Race! A competition. Auto race, horse race, running race. But race means something very different to a people who, because of their race, have, for centuries, been on the losing end of a race.
I grew up in Queens, in a white neighborhood not far from a black one. My elementary school was white, my high school was mixed. Liberal and aware of how words can denigrate people, my parents taught me the proper word for dark-skinned people: The word was “Negro.” To say “black” was insulting, and of course we never heard the word “nigger” in my home or even among my friends. We did hear the word “colored” to describe Negroes, but I was confused, because I thought colored meant mixed race.
And then I found myself in high school, in a real race with the black kids there. That was because I was a runner. I was fast. And I was one of the very few white kids on the Andrew Jackson track team, one of the very best in New York City.
August Wilson, who grew up in Pittsburgh, wrote plays about the black experience across the 20th century. Two Trains Running, the seventh in a series known as the Pittsburgh Cycle, takes place in 1969. It premiered in 1990. By then, he’d already won Pulitzer Prizes for The Piano Lesson and Fences. The tenth and final play of the cycle, Radio Golf, premiered just before Wilson’s 2005 death.
Challenges at a pivotal time
Two Trains Running presents no simple description or prescription about the challenges of being a black man at that pivotal time in history. Set in the diner of one Memphis Lee, Wilson’s play presents six men whose varied experiences give us a full look at the times.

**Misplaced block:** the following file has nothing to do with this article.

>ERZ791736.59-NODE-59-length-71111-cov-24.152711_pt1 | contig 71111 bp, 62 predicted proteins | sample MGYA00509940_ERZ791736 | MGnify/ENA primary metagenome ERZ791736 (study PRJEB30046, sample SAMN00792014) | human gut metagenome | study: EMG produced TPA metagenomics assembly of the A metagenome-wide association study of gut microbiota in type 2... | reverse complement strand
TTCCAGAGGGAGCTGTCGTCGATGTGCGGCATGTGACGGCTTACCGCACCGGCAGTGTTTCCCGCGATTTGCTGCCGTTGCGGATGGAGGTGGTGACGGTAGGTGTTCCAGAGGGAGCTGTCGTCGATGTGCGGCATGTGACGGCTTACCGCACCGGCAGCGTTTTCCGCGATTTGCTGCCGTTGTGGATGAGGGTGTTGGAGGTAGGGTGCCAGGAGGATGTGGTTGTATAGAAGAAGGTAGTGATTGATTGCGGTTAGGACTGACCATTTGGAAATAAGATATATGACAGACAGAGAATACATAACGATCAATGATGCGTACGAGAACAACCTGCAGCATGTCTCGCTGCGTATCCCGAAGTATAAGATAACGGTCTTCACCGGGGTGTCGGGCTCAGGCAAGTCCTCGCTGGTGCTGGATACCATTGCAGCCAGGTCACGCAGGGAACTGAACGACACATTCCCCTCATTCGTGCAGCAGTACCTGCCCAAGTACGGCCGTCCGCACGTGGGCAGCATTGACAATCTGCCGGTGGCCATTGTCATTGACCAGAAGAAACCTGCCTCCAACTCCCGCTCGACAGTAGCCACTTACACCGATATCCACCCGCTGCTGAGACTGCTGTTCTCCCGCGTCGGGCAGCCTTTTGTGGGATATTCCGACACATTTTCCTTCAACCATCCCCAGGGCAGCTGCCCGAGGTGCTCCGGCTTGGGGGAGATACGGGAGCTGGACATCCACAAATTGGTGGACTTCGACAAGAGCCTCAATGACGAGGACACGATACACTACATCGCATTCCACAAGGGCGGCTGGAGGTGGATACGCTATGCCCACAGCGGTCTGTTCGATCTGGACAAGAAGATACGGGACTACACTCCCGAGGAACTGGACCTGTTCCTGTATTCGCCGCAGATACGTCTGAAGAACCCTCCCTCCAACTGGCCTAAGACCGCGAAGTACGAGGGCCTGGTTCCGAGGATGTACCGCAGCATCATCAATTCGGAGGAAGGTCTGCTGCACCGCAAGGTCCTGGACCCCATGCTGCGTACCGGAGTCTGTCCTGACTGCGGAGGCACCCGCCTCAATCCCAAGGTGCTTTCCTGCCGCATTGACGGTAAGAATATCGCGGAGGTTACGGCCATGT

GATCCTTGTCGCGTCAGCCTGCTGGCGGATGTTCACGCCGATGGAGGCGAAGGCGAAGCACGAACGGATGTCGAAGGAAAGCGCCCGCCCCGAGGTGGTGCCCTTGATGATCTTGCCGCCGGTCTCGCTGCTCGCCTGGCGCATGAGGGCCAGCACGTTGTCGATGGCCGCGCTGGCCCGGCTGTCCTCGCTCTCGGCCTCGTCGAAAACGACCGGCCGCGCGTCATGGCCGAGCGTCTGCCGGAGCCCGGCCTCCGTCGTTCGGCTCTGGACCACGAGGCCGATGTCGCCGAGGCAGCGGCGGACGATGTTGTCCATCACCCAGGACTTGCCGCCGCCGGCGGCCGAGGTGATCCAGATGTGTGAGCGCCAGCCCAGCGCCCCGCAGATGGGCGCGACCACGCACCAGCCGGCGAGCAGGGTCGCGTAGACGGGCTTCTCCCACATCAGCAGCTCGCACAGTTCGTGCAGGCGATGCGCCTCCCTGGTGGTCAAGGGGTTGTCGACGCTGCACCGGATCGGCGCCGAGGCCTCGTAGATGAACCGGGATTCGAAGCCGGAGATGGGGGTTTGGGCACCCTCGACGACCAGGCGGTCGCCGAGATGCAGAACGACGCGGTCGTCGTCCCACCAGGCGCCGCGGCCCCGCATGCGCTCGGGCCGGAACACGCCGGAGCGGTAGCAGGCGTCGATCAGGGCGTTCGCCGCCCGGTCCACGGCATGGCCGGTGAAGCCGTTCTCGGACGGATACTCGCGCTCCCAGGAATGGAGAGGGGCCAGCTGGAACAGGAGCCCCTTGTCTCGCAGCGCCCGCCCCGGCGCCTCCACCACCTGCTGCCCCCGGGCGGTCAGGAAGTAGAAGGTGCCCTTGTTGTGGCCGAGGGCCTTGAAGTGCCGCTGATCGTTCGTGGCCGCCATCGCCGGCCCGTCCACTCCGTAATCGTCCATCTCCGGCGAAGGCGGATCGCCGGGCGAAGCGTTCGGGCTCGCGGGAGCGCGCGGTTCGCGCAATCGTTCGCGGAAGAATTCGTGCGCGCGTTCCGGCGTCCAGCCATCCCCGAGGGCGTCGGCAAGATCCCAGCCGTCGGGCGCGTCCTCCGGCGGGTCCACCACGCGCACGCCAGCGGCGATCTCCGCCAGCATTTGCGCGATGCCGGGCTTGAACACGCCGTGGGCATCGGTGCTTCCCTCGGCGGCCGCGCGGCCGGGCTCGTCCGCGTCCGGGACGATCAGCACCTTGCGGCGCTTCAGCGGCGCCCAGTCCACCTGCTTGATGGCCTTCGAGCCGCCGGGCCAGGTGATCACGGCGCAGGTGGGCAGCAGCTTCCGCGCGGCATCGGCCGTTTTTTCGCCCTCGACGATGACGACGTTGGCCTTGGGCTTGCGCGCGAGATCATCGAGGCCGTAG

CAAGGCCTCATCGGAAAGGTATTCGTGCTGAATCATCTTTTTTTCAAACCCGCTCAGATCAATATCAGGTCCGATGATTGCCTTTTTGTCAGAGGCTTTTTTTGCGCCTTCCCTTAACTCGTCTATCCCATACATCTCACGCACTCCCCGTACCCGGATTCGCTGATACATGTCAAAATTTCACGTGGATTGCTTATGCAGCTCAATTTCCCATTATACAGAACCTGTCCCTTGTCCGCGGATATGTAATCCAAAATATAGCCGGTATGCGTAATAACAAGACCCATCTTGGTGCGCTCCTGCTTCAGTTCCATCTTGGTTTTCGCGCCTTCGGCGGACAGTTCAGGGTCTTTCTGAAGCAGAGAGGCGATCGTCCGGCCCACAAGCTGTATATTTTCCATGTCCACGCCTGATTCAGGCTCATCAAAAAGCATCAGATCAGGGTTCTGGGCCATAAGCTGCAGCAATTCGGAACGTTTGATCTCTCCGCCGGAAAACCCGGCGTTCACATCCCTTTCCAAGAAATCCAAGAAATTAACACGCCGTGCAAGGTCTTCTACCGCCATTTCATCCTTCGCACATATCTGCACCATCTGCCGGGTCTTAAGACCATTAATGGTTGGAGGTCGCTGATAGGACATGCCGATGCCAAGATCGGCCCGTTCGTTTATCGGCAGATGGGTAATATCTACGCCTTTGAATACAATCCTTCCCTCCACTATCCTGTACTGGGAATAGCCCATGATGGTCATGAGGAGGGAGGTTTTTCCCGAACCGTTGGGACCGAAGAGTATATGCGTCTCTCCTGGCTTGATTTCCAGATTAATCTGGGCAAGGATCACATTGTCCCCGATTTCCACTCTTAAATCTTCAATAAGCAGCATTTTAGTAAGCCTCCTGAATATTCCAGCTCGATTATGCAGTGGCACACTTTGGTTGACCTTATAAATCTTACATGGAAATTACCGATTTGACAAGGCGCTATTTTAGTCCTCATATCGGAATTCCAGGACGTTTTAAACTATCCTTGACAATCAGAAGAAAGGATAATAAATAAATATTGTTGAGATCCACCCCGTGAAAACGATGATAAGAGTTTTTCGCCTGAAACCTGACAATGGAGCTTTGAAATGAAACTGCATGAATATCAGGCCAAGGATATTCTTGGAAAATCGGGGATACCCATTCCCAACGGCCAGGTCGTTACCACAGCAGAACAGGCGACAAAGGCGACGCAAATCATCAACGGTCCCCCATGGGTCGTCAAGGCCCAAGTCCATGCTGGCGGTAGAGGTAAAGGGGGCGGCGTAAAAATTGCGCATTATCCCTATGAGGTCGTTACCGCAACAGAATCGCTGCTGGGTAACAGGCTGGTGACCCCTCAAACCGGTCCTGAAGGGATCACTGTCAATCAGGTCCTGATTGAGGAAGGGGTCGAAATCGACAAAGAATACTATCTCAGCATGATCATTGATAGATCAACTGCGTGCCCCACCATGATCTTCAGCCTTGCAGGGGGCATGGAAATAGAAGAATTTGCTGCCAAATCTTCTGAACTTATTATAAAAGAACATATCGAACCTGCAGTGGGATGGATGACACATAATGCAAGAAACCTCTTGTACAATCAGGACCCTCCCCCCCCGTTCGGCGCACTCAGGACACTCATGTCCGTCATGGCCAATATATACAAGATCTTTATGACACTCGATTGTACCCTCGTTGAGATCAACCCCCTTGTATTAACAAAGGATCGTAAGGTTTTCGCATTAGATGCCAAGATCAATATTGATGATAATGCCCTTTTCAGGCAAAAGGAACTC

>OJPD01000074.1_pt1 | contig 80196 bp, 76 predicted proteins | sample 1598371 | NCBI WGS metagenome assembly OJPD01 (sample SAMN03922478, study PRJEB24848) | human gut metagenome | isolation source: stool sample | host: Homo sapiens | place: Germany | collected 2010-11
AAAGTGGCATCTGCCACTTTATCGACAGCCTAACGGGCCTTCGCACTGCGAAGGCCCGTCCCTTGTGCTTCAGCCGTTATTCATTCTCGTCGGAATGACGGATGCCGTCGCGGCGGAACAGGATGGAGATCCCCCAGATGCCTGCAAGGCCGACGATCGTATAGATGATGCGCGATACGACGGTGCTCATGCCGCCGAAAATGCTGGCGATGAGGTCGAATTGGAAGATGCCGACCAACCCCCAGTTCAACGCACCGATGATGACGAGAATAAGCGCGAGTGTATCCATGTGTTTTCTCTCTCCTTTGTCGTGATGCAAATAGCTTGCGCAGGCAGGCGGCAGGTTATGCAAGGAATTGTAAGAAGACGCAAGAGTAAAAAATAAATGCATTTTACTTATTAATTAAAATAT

Wolf (Darian Dauchan) is a young man trying to make a living in the numbers racket. Sterling (U.R.) is the new guy in town; he recently got out of the penitentiary and is trying to figure out how to move on with his life. Holloway (Damien J. Wallace) is an old-timer, insightful, but also bitter about his grandfather’s Uncle Tom attitude. Memphis (Johnnie Hobbs Jr.) owns the diner and is trying to get a fair settlement from the city, which is about to demolish his diner under the laws of eminent domain. Hambone (Kash Goins) is a damaged soul who was cheated for a job he did a decade earlier. And West (E. Roger Mitchell) is the undertaker who is often left to pick up the pieces of lives that have ended.
Covering all bases
The ensemble’s fine acting aside, Two Trains Running is an important play because of its humanity. There are as many points of view as there are characters. Each struggles with his connections with women; each is trying to figure out how to earn money in a world that has not valued the work and effort of the black man. And each has his own view of faith.
The one woman, Risa, (Lakisha May) the waitress, refers to a prophet she believes in, while others belittle the clergy as just men seeking money from the collection plate. Some believe that the only way out is to hit “the number.” Then there is the old Aunt Esther, who we never meet, who lives behind a red door down the street and offers redemption for tossing money into the river. These men aren’t stupid regarding the old fortuneteller.
They aren’t believers in the traditional sense, but they try to keep all bases covered while they seek their places in the American landscape. And while we come to understand these men and the times they live in, we are also amused by the humor these men have not lost in their journeys. Wilson is not just profound; he is funny too.
This finely produced play was directed by Raelle Myrick-Hodges, a woman. It is such a joy to see that the Arden didn’t feel it necessary to have a man direct a play about men. Understanding a human condition need not be confined to only those who have experienced it: sensitive, intelligent people can comprehend and create art outside the confines of their own lives. Kudos to Myrick-Hodges for her outstanding direction.
I was privileged when I had the opportunity to travel the subways, to chat in the locker rooms, to run beside my black track mates many years ago. I was fortunate to be invited to a black church for Christmas when I was barely 17. And I was privileged to see August Wilson’s play endure beyond his years.